It’s amazing how much a simple sentence can change. Nine words. Nine simple words. How much and what it has changed . . . well, those things remain to be seen. But they’re the words that made me a no-longer-just-“self-published” author, and they’re the words that brought one of my favorite novels–as well as several others by its author–into the digital realm.

They’re the words that ended my review of Nick Earls’ Perfect Skin, and, in some part, they’re the words that are the reason I can link that title to the page on Amazon where you can purchase Perfect Skin for your Kindle (at the time of this writing, it’s still in process at Barnes & Noble, but you’ll soon be able to purchase it for Nook, too).

I wrote them here, in a review of Perfect Skin I posted on April 8, 2011, a little more than a year ago now. When I tweeted the link to that review, I included an “@” to Nick himself. Mainly because I hoped he might like hearing how deeply his novel had touched someone, and how much it had meant.

(Rereading that review, I’m surprised that the degree to which I enjoyed it seems . . . a bit subdued. I wrote positively of it, and I used words like “poignant,” but I don’t think it comes through how much I loved it.)

That review and tweet got Nick and I talking. A few weeks later, I was talking to his agent. A few weeks after that, I was talking to a lawyer and making Exciting Press a legal entity, a real company that could license Nick’s books for digital distribution in pretty much every region and territory besides Australia and New Zealand. A few weeks after that, agreements were signed, and Exciting Press was publishing Monica Bloom and The Magnificent Amberson and several short stories.

And now, we’ve published Perfect Skin.

And I love it.

I can’t very well review it on Amazon now. I’m no longer just its reader. But I became its publisher because I believe in it so deeply. And I can think of no other way to express how much I love this book than by noting that love hasn’t diminished even though I’ve now published it. Which might sound strange, but I think most writers have moments when, on its way to publication, they become almost tired of a manuscript. They’ve read it front and back and sideways. They’ve read galleys and marked notes, and the everything starts getting hazy and loses the vibrance and sheen of the newly told tale. They’re usually grateful they already moved on to something new before they submitted the book, and if they haven’t they’re ready to.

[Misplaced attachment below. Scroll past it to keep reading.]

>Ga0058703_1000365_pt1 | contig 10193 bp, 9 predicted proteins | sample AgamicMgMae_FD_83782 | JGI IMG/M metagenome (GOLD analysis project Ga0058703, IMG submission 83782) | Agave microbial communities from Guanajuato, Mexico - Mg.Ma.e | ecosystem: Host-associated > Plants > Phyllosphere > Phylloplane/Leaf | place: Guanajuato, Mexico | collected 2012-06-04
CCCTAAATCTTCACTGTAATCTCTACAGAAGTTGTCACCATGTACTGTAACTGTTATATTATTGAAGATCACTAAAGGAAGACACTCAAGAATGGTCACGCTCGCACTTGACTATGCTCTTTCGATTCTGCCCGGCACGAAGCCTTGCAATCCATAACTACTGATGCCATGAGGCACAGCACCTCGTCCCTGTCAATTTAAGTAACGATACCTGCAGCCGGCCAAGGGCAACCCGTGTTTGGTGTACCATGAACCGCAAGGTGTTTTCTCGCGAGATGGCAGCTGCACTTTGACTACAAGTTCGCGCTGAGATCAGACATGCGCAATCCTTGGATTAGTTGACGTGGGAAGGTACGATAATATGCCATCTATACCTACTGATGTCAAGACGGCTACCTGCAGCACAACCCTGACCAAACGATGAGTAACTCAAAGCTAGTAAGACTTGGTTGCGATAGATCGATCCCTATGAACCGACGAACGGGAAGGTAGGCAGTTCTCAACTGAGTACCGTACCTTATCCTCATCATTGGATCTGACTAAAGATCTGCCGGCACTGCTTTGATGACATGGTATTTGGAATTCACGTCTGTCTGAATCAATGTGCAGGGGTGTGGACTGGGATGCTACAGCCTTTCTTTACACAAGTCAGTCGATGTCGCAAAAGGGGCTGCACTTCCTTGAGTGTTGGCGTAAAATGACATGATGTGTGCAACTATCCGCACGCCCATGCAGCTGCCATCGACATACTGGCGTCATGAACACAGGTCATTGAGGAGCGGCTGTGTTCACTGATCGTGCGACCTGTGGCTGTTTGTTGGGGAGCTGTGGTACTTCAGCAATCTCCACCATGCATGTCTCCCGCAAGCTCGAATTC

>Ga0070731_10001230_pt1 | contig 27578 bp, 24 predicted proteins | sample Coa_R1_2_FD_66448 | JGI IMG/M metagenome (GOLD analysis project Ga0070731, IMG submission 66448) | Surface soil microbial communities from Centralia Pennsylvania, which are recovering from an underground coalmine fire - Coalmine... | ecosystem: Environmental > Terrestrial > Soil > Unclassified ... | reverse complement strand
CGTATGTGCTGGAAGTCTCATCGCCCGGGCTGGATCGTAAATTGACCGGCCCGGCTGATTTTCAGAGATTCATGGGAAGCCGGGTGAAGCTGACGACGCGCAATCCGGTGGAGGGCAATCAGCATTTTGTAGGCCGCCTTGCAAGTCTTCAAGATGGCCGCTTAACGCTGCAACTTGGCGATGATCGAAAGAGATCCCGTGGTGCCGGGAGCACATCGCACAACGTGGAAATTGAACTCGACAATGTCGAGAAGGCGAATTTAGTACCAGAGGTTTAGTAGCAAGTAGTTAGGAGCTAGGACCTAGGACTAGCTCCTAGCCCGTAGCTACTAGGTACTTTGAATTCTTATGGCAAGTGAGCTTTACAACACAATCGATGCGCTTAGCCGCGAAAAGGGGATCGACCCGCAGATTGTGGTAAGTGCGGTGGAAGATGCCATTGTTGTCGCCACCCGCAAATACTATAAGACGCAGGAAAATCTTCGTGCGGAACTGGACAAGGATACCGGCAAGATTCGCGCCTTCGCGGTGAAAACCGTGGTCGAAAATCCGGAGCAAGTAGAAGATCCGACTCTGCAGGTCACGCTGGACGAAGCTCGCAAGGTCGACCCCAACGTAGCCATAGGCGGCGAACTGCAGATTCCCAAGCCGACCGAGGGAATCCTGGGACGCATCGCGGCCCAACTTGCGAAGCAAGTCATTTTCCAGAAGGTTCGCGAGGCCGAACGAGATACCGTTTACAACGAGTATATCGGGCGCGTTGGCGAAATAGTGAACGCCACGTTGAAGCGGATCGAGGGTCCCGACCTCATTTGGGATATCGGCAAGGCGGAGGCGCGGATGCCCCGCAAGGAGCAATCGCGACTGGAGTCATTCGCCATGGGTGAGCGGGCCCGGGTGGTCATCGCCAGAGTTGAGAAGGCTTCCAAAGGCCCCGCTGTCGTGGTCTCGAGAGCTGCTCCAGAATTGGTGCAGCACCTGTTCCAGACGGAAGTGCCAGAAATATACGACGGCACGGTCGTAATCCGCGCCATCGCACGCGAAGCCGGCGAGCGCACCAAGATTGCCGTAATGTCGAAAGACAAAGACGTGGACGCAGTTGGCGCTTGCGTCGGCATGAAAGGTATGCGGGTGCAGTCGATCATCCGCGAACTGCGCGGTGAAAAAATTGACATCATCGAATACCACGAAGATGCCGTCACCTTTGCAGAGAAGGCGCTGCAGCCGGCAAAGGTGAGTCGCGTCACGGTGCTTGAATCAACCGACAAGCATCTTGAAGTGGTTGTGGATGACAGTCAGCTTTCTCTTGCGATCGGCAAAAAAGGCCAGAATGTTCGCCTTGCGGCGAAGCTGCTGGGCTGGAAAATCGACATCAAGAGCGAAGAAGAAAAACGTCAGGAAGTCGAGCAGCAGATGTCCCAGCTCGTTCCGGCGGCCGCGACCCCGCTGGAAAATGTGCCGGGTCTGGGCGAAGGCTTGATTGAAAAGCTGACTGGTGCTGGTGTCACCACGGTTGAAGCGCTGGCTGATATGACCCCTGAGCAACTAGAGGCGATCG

I mention that because I think I might have read Perfect Skin for at least the dozenth or so time these past few weeks. I’d read it several times in hardcover. It was a book I’d return to once in a while, thrice or so over ten years.

And then we signed some agreements, and I was publishing it, and I suddenly had to read it a lot more closely. I suddenly had to consider altering a few things. Nothing major. I had to consider readers, and how they read dialog. I had to consider the regions, and their needs. I changed “car parks” to “parking lots,” and a shareholders’ card to a discount card, and traded a “z” for an “s” in several spots.

I had to do that half a dozen times. There always seemed to be a quotation mark the eluded me. A hyphen that somehow leapt out of the text even though I was quite certain I’d coded it in.

And despite that closeness, that proximity, I still love it. I should be dying to move on to the next work (actually, I already have. There’s always more to publish), but I’m not. I’m still smiling about Perfect Skin. I’m still talking about it every chance I get. I’m still telling people “And Holy Hell, now I’m publishing one of my favorite novels of all time, and how amazing is that?”

And they all agree it’s pretty amazing. Because it is.